Cancer Care Nova Scotia's colon cancer screening program has been temporarily suspended.
HALIFAX – Cancer Care Nova Scotia is temporarily halting the mailout of colon cancer home screening kits until the sensitivity of the materials used to process the tests can be returned to the requested level.
The monitoring system used to track the kits' performance picked up a recent increase in abnormal test results. The screening test looks for hidden blood in the stool, which may be a sign of cancer. The test manufacturer confirmed the increase is caused by a change in the sensitivity of the materials used by the lab to process the kits.
"Our Colon Cancer Prevention Program was designed to be the best that it can be," said Dr. Bernard Badley, medical director, Colon Cancer Prevention Program. "Its early success can be measured by the fact that more than 1,300 Nova Scotians with pre-cancers or cancer have been identified through the program before they developed any warning symptoms."
When the program was launched four years ago, Cancer Care Nova Scotia set up a comprehensive system to monitor its performance. Through this monitoring, staff recently noticed an increased number of abnormal (positive) screening test results.
"We immediately brought this unexplained increase to the attention of the manufacturers who, conducted a quality review and confirmed the problem is with
the materials they provide to our central testing laboratory to process the kits, and not with the home screening test itself," said Dr. Badley.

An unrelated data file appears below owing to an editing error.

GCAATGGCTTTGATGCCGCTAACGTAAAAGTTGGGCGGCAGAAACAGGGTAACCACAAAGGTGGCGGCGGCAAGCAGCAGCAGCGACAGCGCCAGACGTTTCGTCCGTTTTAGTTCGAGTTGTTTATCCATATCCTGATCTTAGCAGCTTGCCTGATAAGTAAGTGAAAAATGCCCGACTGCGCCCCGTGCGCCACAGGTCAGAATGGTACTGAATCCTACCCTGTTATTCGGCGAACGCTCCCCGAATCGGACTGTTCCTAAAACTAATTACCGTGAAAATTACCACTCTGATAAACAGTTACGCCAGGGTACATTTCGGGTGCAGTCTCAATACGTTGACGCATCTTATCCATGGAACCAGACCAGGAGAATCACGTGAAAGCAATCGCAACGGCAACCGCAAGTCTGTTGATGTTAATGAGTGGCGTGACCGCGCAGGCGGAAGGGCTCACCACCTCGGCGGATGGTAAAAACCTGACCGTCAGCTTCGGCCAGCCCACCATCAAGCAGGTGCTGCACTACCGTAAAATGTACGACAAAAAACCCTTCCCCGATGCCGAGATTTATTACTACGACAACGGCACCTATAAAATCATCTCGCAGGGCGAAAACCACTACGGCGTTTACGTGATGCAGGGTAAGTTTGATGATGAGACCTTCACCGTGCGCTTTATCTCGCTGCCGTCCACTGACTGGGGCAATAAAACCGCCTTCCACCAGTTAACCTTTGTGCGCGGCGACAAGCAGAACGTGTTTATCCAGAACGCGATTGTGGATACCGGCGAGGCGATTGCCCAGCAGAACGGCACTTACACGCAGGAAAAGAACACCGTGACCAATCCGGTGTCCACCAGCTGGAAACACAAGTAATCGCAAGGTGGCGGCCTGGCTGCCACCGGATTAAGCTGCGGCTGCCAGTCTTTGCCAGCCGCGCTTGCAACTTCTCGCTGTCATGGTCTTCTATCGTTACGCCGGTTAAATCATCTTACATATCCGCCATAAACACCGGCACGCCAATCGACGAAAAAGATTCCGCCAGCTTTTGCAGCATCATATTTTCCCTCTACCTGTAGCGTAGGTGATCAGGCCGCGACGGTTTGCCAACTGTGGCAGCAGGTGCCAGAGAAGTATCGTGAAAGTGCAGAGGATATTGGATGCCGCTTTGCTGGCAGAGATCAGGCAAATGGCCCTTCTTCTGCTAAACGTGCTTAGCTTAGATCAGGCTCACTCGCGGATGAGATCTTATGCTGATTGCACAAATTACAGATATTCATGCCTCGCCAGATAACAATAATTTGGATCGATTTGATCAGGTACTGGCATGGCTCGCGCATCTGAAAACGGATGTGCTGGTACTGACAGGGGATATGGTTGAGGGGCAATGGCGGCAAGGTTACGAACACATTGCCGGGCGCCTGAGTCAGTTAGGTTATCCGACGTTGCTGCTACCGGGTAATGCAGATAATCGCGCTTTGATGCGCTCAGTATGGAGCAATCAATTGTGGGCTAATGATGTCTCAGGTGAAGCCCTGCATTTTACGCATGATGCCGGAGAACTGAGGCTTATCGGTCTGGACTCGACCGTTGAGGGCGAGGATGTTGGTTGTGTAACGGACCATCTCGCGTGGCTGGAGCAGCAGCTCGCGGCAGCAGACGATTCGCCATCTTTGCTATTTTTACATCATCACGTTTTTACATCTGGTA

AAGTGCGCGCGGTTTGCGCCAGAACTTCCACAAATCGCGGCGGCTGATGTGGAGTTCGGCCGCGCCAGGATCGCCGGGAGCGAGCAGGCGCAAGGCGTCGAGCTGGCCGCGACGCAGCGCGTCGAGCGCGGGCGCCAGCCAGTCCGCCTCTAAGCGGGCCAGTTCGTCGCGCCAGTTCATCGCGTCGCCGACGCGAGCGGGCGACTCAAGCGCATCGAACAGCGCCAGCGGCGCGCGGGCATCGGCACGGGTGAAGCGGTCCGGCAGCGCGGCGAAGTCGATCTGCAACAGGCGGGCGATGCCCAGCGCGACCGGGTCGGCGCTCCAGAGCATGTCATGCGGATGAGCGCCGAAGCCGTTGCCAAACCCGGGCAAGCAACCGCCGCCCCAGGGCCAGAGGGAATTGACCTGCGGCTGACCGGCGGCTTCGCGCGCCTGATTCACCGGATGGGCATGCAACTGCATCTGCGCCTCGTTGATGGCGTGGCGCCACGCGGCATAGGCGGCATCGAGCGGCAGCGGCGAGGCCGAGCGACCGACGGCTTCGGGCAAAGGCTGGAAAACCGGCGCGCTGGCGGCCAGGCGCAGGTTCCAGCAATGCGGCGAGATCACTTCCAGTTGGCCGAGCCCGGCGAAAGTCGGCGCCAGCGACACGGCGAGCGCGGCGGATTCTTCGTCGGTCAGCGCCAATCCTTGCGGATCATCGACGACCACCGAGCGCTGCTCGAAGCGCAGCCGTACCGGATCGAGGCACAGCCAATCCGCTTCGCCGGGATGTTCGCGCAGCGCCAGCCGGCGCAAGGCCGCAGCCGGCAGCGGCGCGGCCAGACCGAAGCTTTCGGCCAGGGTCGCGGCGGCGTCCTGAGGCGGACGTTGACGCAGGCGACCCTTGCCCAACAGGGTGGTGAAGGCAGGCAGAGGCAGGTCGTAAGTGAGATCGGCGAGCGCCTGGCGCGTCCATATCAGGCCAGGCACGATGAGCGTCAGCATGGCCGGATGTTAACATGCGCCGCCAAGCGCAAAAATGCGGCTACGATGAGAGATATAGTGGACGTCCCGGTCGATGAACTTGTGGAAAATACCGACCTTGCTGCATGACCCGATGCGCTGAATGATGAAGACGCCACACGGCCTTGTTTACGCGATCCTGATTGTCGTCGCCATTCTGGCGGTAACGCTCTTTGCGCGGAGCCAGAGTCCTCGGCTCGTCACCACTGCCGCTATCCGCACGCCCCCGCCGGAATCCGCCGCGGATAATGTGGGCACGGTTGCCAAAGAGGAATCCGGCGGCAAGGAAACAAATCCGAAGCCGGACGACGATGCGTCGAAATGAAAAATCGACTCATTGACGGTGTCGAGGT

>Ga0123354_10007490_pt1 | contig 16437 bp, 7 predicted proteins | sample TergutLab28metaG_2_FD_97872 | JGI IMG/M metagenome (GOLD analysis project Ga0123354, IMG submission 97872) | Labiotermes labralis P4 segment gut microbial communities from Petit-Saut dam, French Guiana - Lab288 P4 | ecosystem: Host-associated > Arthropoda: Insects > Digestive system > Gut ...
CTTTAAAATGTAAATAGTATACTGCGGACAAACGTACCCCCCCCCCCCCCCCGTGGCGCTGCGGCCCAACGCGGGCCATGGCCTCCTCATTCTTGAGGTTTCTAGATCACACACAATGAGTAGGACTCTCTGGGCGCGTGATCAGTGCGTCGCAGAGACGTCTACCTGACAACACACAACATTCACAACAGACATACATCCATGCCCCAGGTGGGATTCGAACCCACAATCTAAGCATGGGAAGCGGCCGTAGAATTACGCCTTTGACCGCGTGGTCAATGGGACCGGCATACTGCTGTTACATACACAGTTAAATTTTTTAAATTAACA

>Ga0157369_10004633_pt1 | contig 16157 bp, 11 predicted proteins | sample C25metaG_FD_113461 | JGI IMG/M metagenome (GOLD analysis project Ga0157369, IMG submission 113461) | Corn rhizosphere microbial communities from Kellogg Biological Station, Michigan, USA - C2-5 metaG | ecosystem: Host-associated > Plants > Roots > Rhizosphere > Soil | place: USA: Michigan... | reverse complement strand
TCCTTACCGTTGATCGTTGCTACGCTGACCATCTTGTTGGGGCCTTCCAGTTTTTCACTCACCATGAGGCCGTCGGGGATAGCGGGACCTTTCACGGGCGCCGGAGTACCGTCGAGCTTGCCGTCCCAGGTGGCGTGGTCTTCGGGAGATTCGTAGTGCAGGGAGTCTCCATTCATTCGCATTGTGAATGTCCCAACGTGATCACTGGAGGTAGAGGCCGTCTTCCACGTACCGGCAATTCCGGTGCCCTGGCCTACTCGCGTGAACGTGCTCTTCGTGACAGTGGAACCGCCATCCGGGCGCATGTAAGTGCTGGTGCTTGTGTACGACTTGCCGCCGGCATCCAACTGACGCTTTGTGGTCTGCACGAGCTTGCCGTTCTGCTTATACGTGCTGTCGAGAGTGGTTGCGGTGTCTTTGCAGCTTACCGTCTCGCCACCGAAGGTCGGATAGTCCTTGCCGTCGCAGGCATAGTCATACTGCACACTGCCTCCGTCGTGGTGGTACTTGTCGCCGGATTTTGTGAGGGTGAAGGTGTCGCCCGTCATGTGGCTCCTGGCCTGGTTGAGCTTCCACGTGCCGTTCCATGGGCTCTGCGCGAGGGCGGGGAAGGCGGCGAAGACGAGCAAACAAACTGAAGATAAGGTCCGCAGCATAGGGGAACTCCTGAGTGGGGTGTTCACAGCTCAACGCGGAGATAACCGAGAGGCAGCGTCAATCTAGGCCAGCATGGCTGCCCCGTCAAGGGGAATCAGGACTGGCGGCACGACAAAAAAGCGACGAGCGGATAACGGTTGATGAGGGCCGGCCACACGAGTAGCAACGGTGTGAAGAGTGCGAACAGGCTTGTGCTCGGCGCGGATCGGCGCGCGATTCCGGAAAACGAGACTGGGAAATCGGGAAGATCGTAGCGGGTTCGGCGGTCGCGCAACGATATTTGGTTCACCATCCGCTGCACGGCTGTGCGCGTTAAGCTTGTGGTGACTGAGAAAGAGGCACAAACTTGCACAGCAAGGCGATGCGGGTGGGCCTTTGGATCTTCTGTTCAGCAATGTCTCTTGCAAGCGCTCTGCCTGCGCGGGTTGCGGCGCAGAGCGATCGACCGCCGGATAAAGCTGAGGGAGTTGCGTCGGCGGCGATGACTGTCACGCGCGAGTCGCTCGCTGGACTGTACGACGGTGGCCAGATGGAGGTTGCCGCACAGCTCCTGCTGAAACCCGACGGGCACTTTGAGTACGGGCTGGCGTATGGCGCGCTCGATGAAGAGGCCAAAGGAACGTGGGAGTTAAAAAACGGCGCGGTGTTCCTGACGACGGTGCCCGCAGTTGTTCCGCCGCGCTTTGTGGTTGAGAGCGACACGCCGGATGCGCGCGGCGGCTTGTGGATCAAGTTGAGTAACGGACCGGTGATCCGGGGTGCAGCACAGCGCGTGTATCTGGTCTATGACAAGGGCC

Colon cancer develops from certain growths in the colon that may take up to a dozen years to become a cancer. The precancerous polyps have an increasing chance of bleeding as they grow. Because small amounts of blood can normally be found in stool, the home screening test is designed to detect abnormal amounts of blood, while ignoring the tiny amounts lost by people who don't have polyps or cancers.
Recently, the lab testing material from the manufacturer has become more sensitive, meaning people who are losing normal amounts of blood may also receive an abnormal test result.
"Until the supplier has corrected the problem and assured Cancer Care Nova Scotia that their product once again meets our requirements, we will not be distributing any more home screening tests," said Dr. Badley.
"Nova Scotians who have already participated in the program should remain confident that the test is helping to find and prevent cancers. Anyone who has already received a home screening test, but has not yet completed it, can choose to complete it now or hold on to it and complete it when the program resumes."
The Colon Cancer Prevention Program encourages testing every two years, which means a delay in receiving the home screening kit should not be a cause for concern.
People affected by the temporary interruption will receive a letter explaining the delay.
"We don't know for certain how long it will be before a new product is developed, has been tested and we are confident that it meets our needs," said Dr. Badley. "However, based on what we know now, we believe it may take about six months. We will update Nova Scotians if this timeline changes."
Nova Scotians looking for more information about the Colon Cancer Prevention Program can call 1-866-599-2267 or visit www.cancercare.ns.ca/coloncancerprevention . People with concerns or possible symptoms of colon cancer should talk with their family doctor about the most appropriate tests.
Cancer Care Nova Scotia, a program of the Department of Health and Wellness, was created in 1998 to facilitate quality cancer prevention and care for all Nova Scotians. It supports health professionals in providing patients with high quality care.